Make assumptions about someone’s gender identity, or sexuality.
Use gender neutral language and inclusive language to open the door to all LGBTIQ
Use the term “partner” or “significant other” instead of “boyfriend/girlfriend”, or “husband/wife”. Ask “are you seeing someone?” or “are you in a committed relationship?” instead of “do you have a girlfriend/boyfriend?” or “are you married?”
Gender neutral language
Instead of “She is going to go to the doctor tomorrow” say “They are going to go to the doctor tomorrow” or “Sarah is going to go to the doctor tomorrow”. Provide toilets that are non gender specific. Gender specific toilets can be a particularly painful and challenging part of the workplace for people who are transitioning or do not identify with male or female gender.
Ask invasive questions about someone’s body.
Respect people’s identity.
If an individual identifies themselves as woman, then they are a woman. If they identify themselves as a man, then they are a man. To ask someone about their body or how far they have transitioned is sexual harassment. To be open to all transgender people you must be willing to accept and respect the individual’s identity. Not everyone chooses to undergo medical transition or has access to the resources needed to undergo medical transition. To require someone to undergo medical procedures to conform to a certain body type is not empowering and is not inclusive of the diversity of people that are a part of the transgender community.
Out someone’s sexual orientation or transgender status.
If you become aware of someone is experiencing homo/bi/trans* phobic bullying at
work, talk to the person before advocating on their behalf.
Outing a co worker to other staff is not empowering.
When we take away a person’s choices and make decisions for them we are
perpetuating the same use of power that the workplace bully has used against
them. Instead have a conversation with the person – ask them if they want you to
tell people they are gay, lesbian, bisexual, queer, intersex and/or trans*. If the person
does not feel safe letting people know, then do not tell anyone.
Ignore the importance of using the right pronouns.
Use the pronoun that someone asks you to use.
Accept that you may mess up. That is part of being a good ally. When you mess up
don’t make a huge deal, don’t apologise profusely. Just correct yourself, apologise,
and move on. To put a lot of energy into apologising only puts more focus on the
other person. Your focus should instead be on figuring out for yourself how not to
make the same mistake again.
Ignore when others use incorrect pronouns.
Model the correct pronoun usage.
When someone uses the wrong pronoun just continue the conversation and slip in a sentence that uses the correct pronoun.
For example, Jo uses feminine pronouns (she, her).
A worker says to you “Jo needs to use the meeting room for his appointment” You respond “Ok, I can make sure that she is booked to use the room before the meeting”.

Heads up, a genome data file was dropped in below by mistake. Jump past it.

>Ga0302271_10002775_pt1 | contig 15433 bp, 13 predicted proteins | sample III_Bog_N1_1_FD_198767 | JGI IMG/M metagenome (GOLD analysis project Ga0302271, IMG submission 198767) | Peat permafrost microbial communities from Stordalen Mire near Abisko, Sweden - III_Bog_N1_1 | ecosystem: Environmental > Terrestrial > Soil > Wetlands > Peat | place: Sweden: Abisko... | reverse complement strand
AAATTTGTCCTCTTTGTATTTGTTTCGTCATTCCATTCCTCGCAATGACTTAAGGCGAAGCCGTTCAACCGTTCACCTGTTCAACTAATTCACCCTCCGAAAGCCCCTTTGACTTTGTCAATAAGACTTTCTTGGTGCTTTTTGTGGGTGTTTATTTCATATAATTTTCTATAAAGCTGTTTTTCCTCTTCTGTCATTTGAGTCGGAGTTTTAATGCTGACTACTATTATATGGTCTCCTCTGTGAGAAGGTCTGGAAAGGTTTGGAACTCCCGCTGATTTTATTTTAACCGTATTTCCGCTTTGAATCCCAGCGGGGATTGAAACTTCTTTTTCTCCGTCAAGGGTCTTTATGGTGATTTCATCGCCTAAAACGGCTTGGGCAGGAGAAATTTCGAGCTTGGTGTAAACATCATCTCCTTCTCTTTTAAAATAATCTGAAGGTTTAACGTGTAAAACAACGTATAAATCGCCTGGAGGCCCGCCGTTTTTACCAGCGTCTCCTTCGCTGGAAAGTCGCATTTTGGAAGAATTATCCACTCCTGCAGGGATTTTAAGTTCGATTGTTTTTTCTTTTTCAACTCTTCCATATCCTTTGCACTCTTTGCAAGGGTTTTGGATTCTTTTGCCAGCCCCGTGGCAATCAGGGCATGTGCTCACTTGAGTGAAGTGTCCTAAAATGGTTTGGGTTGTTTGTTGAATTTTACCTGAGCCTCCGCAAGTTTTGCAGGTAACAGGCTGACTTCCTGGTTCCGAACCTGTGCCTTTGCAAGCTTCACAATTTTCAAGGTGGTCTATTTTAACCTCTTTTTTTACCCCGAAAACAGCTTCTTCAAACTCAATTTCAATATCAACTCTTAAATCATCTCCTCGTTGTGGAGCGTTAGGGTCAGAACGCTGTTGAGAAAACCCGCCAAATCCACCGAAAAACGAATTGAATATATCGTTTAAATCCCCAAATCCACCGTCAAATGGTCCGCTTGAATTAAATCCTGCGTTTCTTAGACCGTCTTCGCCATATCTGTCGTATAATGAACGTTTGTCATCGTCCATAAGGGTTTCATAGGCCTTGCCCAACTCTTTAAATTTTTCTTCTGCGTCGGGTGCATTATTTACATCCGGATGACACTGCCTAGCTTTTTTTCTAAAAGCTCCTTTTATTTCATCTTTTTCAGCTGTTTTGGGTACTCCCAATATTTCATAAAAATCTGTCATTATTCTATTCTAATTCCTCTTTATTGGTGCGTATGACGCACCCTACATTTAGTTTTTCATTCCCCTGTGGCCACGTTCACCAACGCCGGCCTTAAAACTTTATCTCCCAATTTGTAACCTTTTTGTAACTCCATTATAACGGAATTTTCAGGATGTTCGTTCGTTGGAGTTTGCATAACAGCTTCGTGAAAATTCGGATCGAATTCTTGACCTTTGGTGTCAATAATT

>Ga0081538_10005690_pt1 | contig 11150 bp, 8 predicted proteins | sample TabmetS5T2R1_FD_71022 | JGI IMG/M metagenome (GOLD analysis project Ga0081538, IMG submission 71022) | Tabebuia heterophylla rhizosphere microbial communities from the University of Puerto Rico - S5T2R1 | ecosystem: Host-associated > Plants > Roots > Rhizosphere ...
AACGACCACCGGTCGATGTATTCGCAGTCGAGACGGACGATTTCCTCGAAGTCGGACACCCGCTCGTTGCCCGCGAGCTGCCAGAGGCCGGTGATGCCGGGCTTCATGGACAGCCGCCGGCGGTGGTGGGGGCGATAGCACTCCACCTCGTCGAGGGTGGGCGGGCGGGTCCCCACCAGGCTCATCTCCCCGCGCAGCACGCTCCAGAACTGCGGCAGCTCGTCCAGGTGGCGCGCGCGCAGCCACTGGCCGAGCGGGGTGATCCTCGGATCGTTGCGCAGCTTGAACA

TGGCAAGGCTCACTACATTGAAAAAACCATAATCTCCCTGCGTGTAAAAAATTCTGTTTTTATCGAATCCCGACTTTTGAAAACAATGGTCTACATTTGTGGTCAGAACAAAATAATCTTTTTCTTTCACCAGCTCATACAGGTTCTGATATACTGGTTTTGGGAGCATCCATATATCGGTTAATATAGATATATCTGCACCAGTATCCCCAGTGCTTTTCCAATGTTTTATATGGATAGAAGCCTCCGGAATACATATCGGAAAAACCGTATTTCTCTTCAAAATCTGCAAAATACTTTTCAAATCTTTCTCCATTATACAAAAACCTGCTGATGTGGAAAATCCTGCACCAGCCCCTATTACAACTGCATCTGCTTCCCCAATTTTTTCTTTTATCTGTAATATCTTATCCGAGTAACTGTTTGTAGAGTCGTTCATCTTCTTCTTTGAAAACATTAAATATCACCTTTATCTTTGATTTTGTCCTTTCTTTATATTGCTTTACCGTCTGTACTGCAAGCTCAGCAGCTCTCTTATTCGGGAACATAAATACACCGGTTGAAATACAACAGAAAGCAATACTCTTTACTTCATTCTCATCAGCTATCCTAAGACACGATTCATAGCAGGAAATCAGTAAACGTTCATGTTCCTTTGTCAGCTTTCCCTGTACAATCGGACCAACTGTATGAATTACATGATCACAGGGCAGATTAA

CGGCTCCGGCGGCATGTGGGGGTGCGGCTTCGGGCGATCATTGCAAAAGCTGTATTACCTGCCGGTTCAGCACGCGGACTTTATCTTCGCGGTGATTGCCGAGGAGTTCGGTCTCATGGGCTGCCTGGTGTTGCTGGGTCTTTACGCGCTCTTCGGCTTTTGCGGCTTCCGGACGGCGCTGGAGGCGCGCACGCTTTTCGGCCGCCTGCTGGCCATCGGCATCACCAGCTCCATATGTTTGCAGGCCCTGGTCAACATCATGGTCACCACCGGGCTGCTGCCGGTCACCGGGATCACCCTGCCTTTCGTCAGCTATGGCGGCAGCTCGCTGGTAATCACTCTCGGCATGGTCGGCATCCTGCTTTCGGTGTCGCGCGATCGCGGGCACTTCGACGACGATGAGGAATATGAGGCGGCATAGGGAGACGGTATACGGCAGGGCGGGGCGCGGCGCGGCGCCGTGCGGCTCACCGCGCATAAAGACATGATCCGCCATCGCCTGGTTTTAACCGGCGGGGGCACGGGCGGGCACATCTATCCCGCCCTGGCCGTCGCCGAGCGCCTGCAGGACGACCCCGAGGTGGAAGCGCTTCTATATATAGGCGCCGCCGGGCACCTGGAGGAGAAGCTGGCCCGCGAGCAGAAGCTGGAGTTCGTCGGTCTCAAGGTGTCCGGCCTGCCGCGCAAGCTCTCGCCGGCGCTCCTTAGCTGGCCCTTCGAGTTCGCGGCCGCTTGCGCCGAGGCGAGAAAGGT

Note: It is always a good idea to make sure that the person you are working with is out about their gender before correcting someone’s pronoun. There may be instances when an individual may choose not to be out. Someone may make this decision for safety reasons, they may be afraid it will impact on their career prospects, or because they simply don’t want to deal with explaining their gender identity to yet one more person.
Use language like, “I am working with a woman, who is really a man”, “She says she’s a man but she is obviously a woman”, or “He is not a ‘real woman”.
Respect an individual’s identity and use the terms that someone uses for themselves. Mirror a person’s language. If you are trying to create a safe and welcoming environment for transgender folks then you need to remove language like “real woman” and “real man” from your vocabulary. Respecting someone’s identity quite simply means using the language
that a person uses for themselves without judgment and mirroring their language back to them. If an individual identifies themselves as woman, then they are a woman, If an individual identifies as a man, then they are a man, fullstop.
Speak up when someone makes homo/bi/trans*phobic or heterosexist remarks.
Be aware of your own biases.
Remember: If you know one LGBTIQ person, you know one LGBTIQ person – Treat people as individuals and don’t expect a single person to represent an entire community.
Remember members of LGBTIQ community are not experts on all other groups within this community.
Remember it is unlawful to discriminate against employees because of sex or gender identity, therefore workers should be able to transition socially and/or medically at work. Choosing when and if to transition is up to the trans* worker with support from family, friends and health professionals; the employer’s role is to enable trans* workers to have the same employment rights as others during this process.
If you are managing someone who is transitioning at work sit down and support
them with being:
- known by their new name;
- referred to by new pronouns;
- able to adopt a workplace dress code matching their gender identity;
- able to use facilities such as toilets and changing rooms matching their gender identity; and
- able to take time off work for medical treatment relating to their transition, if necessary.
It is important that the employer sets a good example to other employees and
is supportive and reassuring during the employee’s transition. This will help the
employee to carry on with their job as usual.
Make explaining your workplace’s LGBTIQ networks and policies part of induction and ongoing discussion. The way to beat invisibility is to be part of visibility!
Work to develop a culture where straight allies are also supported and acknowledged for making workplaces more inclusive for LGBTIQ. Encourage your workmates to think about how they can build more inclusive services and culture in their own areas.